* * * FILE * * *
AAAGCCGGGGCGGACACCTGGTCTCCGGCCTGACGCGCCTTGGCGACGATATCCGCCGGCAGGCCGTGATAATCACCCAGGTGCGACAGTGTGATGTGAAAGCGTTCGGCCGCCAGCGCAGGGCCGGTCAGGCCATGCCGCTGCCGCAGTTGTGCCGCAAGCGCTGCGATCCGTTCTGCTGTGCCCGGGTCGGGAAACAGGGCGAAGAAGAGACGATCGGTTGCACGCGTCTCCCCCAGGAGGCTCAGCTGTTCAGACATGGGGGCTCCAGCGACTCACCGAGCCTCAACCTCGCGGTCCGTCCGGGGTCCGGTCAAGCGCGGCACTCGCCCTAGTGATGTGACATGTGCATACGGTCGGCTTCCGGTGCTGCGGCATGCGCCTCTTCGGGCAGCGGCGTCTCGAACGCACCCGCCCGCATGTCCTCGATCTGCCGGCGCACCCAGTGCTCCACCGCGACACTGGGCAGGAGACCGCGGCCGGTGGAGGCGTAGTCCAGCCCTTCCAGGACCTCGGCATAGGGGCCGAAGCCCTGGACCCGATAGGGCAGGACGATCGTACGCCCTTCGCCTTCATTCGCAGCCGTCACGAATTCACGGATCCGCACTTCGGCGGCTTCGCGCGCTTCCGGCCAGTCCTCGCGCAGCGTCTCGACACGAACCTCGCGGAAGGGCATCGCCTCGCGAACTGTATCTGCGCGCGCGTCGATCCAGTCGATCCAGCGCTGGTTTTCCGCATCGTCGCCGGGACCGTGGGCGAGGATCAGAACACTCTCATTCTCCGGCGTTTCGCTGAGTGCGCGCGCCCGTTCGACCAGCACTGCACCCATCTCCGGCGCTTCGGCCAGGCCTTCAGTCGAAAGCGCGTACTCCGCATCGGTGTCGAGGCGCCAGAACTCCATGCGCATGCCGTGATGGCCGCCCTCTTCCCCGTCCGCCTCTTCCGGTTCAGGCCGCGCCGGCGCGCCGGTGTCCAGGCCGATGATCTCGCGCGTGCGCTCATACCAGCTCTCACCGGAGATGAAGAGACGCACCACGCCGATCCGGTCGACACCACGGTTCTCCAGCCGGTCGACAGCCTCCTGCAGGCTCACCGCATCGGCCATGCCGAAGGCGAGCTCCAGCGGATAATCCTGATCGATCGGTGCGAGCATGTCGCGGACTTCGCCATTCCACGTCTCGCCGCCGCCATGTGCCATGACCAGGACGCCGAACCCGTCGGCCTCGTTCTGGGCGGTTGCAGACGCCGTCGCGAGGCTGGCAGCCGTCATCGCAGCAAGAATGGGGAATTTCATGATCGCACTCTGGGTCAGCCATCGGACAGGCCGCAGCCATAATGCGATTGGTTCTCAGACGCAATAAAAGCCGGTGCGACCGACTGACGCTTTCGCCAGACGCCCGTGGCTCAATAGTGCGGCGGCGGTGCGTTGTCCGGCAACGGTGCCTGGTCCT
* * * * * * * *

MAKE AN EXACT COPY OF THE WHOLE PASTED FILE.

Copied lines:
AAAGCCGGGGCGGACACCTGGTCTCCGGCCTGACGCGCCTTGGCGACGATATCCGCCGGCAGGCCGTGATAATCACCCAGGTGCGACAGTGTGATGTGAAAGCGTTCGGCCGCCAGCGCAGGGCCGGTCAGGCCATGCCGCTGCCGCAGTTGTGCCGCAAGCGCTGCGATCCGTTCTGCTGTGCCCGGGTCGGGAAACAGGGCGAAGAAGAGACGATCGGTTGCACGCGTCTCCCCCAGGAGGCTCAGCTGTTCAGACATGGGGGCTCCAGCGACTCACCGAGCCTCAACCTCGCGGTCCGTCCGGGGTCCGGTCAAGCGCGGCACTCGCCCTAGTGATGTGACATGTGCATACGGTCGGCTTCCGGTGCTGCGGCATGCGCCTCTTCGGGCAGCGGCGTCTCGAACGCACCCGCCCGCATGTCCTCGATCTGCCGGCGCACCCAGTGCTCCACCGCGACACTGGGCAGGAGACCGCGGCCGGTGGAGGCGTAGTCCAGCCCTTCCAGGACCTCGGCATAGGGGCCGAAGCCCTGGACCCGATAGGGCAGGACGATCGTACGCCCTTCGCCTTCATTCGCAGCCGTCACGAATTCACGGATCCGCACTTCGGCGGCTTCGCGCGCTTCCGGCCAGTCCTCGCGCAGCGTCTCGACACGAACCTCGCGGAAGGGCATCGCCTCGCGAACTGTATCTGCGCGCGCGTCGATCCAGTCGATCCAGCGCTGGTTTTCCGCATCGTCGCCGGGACCGTGGGCGAGGATCAGAACACTCTCATTCTCCGGCGTTTCGCTGAGTGCGCGCGCCCGTTCGACCAGCACTGCACCCATCTCCGGCGCTTCGGCCAGGCCTTCAGTCGAAAGCGCGTACTCCGCATCGGTGTCGAGGCGCCAGAACTCCATGCGCATGCCGTGATGGCCGCCCTCTTCCCCGTCCGCCTCTTCCGGTTCAGGCCGCGCCGGCGCGCCGGTGTCCAGGCCGATGATCTCGCGCGTGCGCTCATACCAGCTCTCACCGGAGATGAAGAGACGCACCACGCCGATCCGGTCGACACCACGGTTCTCCAGCCGGTCGACAGCCTCCTGCAGGCTCACCGCATCGGCCATGCCGAAGGCGAGCTCCAGCGGATAATCCTGATCGATCGGTGCGAGCATGTCGCGGACTTCGCCATTCCACGTCTCGCCGCCGCCATGTGCCATGACCAGGACGCCGAACCCGTCGGCCTCGTTCTGGGCGGTTGCAGACGCCGTCGCGAGGCTGGCAGCCGTCATCGCAGCAAGAATGGGGAATTTCATGATCGCACTCTGGGTCAGCCATCGGACAGGCCGCAGCCATAATGCGATTGGTTCTCAGACGCAATAAAAGCCGGTGCGACCGACTGACGCTTTCGCCAGACGCCCGTGGCTCAATAGTGCGGCGGCGGTGCGTTGTCCGGCAACGGTGCCTGGTCCT